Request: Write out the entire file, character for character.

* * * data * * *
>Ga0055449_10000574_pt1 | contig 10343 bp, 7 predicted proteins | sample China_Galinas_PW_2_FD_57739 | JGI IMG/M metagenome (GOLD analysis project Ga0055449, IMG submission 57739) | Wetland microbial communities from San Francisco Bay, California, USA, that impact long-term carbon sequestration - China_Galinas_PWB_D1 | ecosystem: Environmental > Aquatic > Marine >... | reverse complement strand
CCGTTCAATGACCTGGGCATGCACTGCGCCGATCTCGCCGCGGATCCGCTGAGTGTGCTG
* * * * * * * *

>Ga0055449_10000574_pt1 | contig 10343 bp, 7 predicted proteins | sample China_Galinas_PW_2_FD_57739 | JGI IMG/M metagenome (GOLD analysis project Ga0055449, IMG submission 57739) | Wetland microbial communities from San Francisco Bay, California, USA, that impact long-term carbon sequestration - China_Galinas_PWB_D1 | ecosystem: Environmental > Aquatic > Marine >... | reverse complement strand
CCGTTCAATGACCTGGGCATGCACTGCGCCGATCTCGCCGCGGATCCGCTGAGTGTGCTG